Do I Need a Map Server?

I saw this tweet today from Lyzi Diamond and I found the question intriguing. My answer was reference back to one of her posts, concerning the use of link relations to add GeoJSON data to Leaflet.

The post is an oldie but a goodie and I didn’t reference it to butter Lyzi up. Although I have moved on from the technique she describes in that post (and you can follow the post updates to see that she has, too), it started me down a line of thinking that has changed the way I approach my consulting work.

As something of a greybeard (literally and figuratively), I can sometimes fall into the trap of relying too heavily on “design patterns” that are really nothing more than tried-and-true habits. There’s nothing wrong with using patterns per se, as long as you remember to occasionally look up to see what else is going on. I had unknowingly fallen into the pattern of assuming “map server” (term used generically) for any web mapping application I was designing. The options for that place in the “stack” were pretty varied but I didn’t question the need for one so much as which one I would use.

Lyzi’s post got me exploring the concept of building interactive mapping applications with static content, as well as when that would be appropriate, and identifying the thresholds and parameters beyond which you would need to go with a map server. I’ve come to realize that most of the workflows of my customers over the years would have lent themselves well to such an approach, if the technology had been there to support it.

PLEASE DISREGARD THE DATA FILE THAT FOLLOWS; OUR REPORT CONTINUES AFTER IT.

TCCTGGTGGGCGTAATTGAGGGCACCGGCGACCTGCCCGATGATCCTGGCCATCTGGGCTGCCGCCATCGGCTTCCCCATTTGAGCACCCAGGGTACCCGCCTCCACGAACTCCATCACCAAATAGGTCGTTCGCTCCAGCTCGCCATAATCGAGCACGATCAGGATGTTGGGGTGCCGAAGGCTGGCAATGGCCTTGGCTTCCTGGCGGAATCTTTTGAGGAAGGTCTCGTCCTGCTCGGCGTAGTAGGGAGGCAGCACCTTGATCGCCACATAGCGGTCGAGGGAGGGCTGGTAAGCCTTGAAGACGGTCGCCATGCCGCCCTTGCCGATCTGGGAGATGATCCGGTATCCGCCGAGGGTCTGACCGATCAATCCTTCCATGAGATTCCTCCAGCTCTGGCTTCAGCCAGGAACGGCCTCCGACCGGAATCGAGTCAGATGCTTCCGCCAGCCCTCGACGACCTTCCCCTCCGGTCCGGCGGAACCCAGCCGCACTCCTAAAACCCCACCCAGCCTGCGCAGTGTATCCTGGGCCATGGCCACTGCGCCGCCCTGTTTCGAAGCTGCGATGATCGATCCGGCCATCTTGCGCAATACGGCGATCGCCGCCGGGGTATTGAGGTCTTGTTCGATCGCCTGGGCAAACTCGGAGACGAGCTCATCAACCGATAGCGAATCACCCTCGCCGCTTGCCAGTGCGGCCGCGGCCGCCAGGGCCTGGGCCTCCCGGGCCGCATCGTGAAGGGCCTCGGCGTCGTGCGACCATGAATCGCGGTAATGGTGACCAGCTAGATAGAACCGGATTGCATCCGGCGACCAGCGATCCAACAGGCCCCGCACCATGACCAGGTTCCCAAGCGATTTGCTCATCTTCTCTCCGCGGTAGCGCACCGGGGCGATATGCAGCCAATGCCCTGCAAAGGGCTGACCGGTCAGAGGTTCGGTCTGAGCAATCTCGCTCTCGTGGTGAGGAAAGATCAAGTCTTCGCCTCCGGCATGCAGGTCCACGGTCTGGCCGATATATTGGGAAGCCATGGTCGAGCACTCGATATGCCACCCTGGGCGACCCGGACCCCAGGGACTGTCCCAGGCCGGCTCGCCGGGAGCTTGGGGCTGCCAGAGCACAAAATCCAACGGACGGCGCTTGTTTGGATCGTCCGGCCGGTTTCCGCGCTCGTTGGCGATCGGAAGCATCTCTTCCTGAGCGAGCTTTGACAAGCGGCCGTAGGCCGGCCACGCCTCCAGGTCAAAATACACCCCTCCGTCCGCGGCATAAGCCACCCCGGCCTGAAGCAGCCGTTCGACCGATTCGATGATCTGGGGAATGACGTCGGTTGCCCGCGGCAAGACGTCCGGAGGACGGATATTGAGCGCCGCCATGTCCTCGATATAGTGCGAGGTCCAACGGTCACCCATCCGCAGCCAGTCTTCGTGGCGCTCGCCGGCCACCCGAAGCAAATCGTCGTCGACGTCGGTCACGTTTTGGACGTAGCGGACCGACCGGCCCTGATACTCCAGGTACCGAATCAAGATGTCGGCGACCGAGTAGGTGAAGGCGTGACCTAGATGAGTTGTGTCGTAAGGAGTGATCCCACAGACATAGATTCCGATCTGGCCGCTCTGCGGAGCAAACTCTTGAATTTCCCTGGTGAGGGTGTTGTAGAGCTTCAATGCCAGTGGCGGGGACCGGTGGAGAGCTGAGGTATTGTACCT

Where it is appropriate to use static content, there are even distinct advantages for performance, caching, and security. For example, not having a live link to a database server and not having additional mapping technologies to patch and maintain makes IT staff very happy. And, of course, you’re letting web servers do what web servers do.

So, essentially, my first question when starting a mapping application changed from “What map server do we use?” to “Do we need to use a map server?” If I can prototype mapping capability using only GitHub or NGINX, I probably proceed without a map server. It helps that new technologies are coming online all the time that continue to make it easier to proceed without one.

Map servers do provide some compelling capability and should be considered in any proper system design evaluation, but it should no longer automatically be assumed that one is required in order to deliver a rich interactive web mapping application.

  • Tom Arnold

    A somewhat unrelated observation on map servers: I have spent a lot of time and effort to provide a dynamic, collaborative experience with geographic data, only to hear “Uh… Can you just send us a shapefile?” time and time again.

    With so many things in life, you get out of it what you put into it. With map servers, you only get out of it what your clients get out of it; And too often it adds up to naught.

    • I agree. Most of my customers run through some form of a publication/validation process before letting maps go live. As a result, a live link really isn’t so valuable as they are not updating their published data/maps transactionally. That seems to be the most common break point I’ve found in deciding between static content or a map server. Sometimes, environmental constraints, such as a need to support OGC specs, will take us there as well. But I’m generally finding more and more cases where geomiddleware just isn’t needed.